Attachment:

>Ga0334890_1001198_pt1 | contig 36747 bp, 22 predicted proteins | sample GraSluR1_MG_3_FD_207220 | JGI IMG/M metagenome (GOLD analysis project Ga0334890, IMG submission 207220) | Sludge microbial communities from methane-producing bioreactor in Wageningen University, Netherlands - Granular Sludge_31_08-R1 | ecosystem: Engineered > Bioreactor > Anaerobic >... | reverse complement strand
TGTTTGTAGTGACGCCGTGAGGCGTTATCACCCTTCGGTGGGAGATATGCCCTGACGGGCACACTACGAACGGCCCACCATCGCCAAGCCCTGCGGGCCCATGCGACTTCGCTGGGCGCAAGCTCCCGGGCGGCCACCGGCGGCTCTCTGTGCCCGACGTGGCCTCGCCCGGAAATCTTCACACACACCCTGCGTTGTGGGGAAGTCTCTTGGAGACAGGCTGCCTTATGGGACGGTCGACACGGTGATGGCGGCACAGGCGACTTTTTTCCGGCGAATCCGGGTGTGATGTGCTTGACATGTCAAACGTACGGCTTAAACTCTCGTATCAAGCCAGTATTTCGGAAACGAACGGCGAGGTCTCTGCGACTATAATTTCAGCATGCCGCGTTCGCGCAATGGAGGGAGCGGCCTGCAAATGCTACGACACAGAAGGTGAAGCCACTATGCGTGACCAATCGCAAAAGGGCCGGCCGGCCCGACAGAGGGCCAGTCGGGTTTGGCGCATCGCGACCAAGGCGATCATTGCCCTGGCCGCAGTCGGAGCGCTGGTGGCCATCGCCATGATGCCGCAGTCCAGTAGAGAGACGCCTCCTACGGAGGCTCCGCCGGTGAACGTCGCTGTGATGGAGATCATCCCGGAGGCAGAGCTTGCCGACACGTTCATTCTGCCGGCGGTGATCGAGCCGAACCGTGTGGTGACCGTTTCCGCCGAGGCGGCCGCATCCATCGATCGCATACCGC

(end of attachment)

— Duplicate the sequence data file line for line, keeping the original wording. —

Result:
>Ga0334890_1001198_pt1 | contig 36747 bp, 22 predicted proteins | sample GraSluR1_MG_3_FD_207220 | JGI IMG/M metagenome (GOLD analysis project Ga0334890, IMG submission 207220) | Sludge microbial communities from methane-producing bioreactor in Wageningen University, Netherlands - Granular Sludge_31_08-R1 | ecosystem: Engineered > Bioreactor > Anaerobic >... | reverse complement strand
TGTTTGTAGTGACGCCGTGAGGCGTTATCACCCTTCGGTGGGAGATATGCCCTGACGGGCACACTACGAACGGCCCACCATCGCCAAGCCCTGCGGGCCCATGCGACTTCGCTGGGCGCAAGCTCCCGGGCGGCCACCGGCGGCTCTCTGTGCCCGACGTGGCCTCGCCCGGAAATCTTCACACACACCCTGCGTTGTGGGGAAGTCTCTTGGAGACAGGCTGCCTTATGGGACGGTCGACACGGTGATGGCGGCACAGGCGACTTTTTTCCGGCGAATCCGGGTGTGATGTGCTTGACATGTCAAACGTACGGCTTAAACTCTCGTATCAAGCCAGTATTTCGGAAACGAACGGCGAGGTCTCTGCGACTATAATTTCAGCATGCCGCGTTCGCGCAATGGAGGGAGCGGCCTGCAAATGCTACGACACAGAAGGTGAAGCCACTATGCGTGACCAATCGCAAAAGGGCCGGCCGGCCCGACAGAGGGCCAGTCGGGTTTGGCGCATCGCGACCAAGGCGATCATTGCCCTGGCCGCAGTCGGAGCGCTGGTGGCCATCGCCATGATGCCGCAGTCCAGTAGAGAGACGCCTCCTACGGAGGCTCCGCCGGTGAACGTCGCTGTGATGGAGATCATCCCGGAGGCAGAGCTTGCCGACACGTTCATTCTGCCGGCGGTGATCGAGCCGAACCGTGTGGTGACCGTTTCCGCCGAGGCGGCCGCATCCATCGATCGCATACCGC